The central role of balancing water loss and vegetation restoration should receive sufficient attention by both researchers and the decision makers in ecosystem sustainable development [6,7,8]. The large scale of water transformation aims to maintain regional economic and ecological sustainable development [6]. However, the imbalance between enlarged water utilities in the midstream region (i.e., irrigated agriculture) and the water crisis of natural ecosystems in the downstream region has become increasingly prominent [9,10], especially in areas with scarcity of original water resources. In an ideal state, the suitable level of water diversion with an emphasis on both human needs and ecological restoration is difficult to determine due to the water loss of evapotranspiration, retention, and leakage [11,12,13,14]. In fact, the responses of regional ecosystems to water resource regulation caused by water diversion include many complicated ecohydrological processes [15,16]. Even so, the vegetation change before and after water diversion could directly reflect the effects of water allocation. Water allocation has become a necessary measure to better reallocate limited water resources for regional ecosystem conservation and restoration in Central Asia [14,17] and Northwest China [18,19]. Due to the development of technology, the Normalized Difference Vegetation Index (NDVI) using remote sensing data has become a key indicator of the current vegetation cover. The long-term time-series data provide important detailed information for evaluating vegetation change to better evaluate the effects of water transformation. Previous research has indicated that regional vegetation cover is sensitive to water fluctuations [11,20,21]. Regional ecoenvironment quality and stability are important for a healthy ecosystem [22,23]. In the restoration of larger-scale vegetation distributions, the effects of regional sustainable ecosystems could be reflected in the scope of the NDVI [24,25]. Omute et al. [26] revealed strong interactions between lake vegetation cover and hydrological conditions, especially in low-precipitation years. Some studies put more emphasis on relatively short-duration statistical models to evaluate ecological services [27,28], to gain public acceptance for larger water projects and policy changes [29], to affect the responses of vegetation dynamics to hydroclimatic factors [14], to fulfil water reclamation management [12], to change operational rules with hydrologic state-dependent multi-reservoirs [6], and to understand the relationships among soil, hydrology, vegetation and climate changes [8,13,30]. The studies also concentrated on the relatively short time duration with water divisions or a specific impact of water division. Evaluations of ecological effects on decadal scales and under intermittent water allocation are not abundant.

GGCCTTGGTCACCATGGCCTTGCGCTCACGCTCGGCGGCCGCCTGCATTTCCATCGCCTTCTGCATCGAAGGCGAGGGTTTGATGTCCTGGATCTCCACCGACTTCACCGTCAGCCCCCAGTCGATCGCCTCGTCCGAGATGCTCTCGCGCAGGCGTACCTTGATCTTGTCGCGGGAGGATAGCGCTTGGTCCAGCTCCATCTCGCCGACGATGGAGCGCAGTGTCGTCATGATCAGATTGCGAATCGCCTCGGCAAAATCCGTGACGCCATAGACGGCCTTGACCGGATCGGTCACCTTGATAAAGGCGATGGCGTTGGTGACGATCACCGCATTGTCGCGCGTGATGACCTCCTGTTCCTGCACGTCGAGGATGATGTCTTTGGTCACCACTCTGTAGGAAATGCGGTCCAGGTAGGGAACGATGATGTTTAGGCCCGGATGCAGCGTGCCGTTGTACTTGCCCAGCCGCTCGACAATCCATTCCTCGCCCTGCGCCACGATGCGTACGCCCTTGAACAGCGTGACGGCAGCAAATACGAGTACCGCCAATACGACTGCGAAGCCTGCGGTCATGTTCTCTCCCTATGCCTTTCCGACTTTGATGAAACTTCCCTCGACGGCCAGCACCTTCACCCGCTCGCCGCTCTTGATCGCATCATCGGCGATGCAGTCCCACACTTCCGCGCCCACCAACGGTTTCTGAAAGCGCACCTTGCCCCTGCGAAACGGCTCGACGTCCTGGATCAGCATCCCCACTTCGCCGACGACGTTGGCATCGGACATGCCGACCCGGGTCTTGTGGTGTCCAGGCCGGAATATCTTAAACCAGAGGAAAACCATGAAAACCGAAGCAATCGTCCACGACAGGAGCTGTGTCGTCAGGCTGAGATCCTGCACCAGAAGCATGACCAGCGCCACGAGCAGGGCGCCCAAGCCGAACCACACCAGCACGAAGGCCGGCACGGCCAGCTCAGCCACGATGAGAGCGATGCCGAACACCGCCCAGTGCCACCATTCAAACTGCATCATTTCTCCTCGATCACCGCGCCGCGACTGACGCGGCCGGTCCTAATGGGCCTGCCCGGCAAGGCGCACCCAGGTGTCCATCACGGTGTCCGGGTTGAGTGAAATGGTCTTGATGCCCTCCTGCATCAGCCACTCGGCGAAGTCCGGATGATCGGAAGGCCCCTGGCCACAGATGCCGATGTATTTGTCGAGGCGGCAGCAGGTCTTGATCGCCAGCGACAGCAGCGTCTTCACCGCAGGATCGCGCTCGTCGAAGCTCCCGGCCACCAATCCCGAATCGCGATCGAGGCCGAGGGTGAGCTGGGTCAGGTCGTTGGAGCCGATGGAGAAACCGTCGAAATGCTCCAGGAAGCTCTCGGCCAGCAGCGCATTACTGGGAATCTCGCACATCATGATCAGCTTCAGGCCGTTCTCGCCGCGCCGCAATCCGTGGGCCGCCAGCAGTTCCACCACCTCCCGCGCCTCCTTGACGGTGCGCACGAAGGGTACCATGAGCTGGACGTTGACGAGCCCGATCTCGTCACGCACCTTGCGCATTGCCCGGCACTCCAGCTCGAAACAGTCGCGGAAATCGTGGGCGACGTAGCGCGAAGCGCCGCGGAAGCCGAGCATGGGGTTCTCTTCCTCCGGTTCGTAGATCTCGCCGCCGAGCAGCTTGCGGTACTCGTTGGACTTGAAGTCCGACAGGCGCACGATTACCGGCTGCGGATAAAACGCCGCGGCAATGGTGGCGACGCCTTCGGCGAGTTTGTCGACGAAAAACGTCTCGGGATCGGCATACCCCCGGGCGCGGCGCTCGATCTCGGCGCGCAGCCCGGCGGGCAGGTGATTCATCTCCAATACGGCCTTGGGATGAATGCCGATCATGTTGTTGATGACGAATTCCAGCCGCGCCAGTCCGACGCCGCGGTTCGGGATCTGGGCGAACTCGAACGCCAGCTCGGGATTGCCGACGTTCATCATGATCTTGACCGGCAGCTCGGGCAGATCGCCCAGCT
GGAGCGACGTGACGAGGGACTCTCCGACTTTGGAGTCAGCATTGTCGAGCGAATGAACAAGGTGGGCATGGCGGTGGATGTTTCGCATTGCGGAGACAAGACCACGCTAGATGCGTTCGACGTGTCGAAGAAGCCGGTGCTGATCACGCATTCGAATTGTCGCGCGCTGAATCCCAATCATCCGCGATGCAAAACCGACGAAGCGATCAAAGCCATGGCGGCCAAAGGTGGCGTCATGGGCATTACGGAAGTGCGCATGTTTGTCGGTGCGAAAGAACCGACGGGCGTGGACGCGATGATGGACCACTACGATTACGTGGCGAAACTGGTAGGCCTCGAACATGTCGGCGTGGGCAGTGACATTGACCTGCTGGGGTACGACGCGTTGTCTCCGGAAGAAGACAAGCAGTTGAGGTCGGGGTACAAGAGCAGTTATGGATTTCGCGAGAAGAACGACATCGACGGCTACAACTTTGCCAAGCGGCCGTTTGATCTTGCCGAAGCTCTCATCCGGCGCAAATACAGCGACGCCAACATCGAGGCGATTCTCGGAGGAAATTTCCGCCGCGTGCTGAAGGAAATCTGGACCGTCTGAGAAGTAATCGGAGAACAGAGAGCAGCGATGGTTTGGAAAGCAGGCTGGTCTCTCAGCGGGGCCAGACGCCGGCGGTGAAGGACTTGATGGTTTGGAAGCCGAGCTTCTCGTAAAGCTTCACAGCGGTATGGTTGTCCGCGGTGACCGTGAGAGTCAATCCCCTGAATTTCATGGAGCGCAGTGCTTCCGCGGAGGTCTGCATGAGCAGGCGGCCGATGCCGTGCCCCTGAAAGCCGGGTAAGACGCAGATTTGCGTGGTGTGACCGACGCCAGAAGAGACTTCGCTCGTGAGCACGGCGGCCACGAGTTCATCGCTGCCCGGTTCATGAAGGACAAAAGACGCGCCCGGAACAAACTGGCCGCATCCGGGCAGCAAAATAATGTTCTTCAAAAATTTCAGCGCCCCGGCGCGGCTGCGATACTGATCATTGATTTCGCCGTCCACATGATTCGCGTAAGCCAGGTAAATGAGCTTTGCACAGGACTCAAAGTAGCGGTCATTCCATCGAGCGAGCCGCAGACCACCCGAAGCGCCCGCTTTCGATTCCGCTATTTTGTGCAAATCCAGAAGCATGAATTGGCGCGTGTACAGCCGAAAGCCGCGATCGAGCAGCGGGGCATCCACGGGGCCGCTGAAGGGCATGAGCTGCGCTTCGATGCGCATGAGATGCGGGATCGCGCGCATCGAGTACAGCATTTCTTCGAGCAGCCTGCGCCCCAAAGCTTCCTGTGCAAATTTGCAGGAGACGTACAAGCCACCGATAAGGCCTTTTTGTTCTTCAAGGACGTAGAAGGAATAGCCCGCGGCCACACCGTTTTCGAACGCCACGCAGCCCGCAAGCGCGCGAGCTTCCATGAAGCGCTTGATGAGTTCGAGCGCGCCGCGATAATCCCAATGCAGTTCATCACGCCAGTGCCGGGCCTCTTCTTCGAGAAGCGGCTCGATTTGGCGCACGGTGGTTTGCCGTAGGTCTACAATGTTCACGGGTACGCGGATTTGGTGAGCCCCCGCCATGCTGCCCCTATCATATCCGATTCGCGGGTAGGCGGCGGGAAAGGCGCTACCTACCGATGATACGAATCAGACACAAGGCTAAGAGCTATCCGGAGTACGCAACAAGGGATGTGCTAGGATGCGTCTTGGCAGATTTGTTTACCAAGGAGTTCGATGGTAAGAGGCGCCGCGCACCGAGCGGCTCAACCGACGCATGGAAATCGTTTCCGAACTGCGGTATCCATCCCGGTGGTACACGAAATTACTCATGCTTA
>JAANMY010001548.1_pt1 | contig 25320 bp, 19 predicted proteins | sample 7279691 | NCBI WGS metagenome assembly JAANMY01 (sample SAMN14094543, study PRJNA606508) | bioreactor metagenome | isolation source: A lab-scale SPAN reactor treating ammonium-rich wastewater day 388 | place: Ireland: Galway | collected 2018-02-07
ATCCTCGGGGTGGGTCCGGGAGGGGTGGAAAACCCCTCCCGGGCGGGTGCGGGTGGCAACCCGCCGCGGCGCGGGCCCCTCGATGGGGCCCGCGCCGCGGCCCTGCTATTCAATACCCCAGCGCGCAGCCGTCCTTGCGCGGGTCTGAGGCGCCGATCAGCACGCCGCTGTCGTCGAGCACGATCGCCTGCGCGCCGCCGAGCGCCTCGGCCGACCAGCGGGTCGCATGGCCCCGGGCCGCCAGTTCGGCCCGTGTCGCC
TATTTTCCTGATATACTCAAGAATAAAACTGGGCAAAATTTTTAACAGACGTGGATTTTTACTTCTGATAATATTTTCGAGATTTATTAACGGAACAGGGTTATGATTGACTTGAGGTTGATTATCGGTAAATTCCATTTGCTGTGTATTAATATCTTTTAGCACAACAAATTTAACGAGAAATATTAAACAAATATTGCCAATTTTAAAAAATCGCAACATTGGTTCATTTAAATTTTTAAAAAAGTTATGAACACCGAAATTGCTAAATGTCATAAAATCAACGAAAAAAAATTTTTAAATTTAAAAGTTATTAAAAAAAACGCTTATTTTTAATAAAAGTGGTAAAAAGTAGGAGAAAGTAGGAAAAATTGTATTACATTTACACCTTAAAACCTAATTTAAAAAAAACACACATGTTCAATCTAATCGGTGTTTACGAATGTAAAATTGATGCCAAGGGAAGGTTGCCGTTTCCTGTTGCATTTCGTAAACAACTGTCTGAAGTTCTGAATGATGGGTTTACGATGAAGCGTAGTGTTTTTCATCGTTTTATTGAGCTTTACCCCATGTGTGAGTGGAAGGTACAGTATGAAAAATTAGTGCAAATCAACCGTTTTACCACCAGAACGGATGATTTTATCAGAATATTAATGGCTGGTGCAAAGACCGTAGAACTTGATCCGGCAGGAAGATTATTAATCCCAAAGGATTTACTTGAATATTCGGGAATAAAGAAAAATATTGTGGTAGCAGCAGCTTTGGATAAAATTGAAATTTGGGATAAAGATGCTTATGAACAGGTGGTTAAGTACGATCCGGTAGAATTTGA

In April of 2017, the Xiongan New Area of Hebei Province was constructed by the Central Committee of the Communist Party of China and the State Council. It was a multifunctional area that undertook the significant tasks of reform and opening up the region. The Xiongan New Area was considered as the third state-level new areas that rank behind the Shenzhen Special Economic Zone and the Shanghai Pudong New District. As an important ecological water body of the Xiongan New Area, Lake Baiyangdian was selected as the object of study, considering the constant water replenishment in the future due to the top priorities of ecological restoration. With future population increase and rapid economic development, water consumption is expected to increase dramatically, which in turn would diminish water availability. The intermittent water allocation time periods were specified by extracting twelve stages representing every continuous time interval of water transformation during the recorded ten years.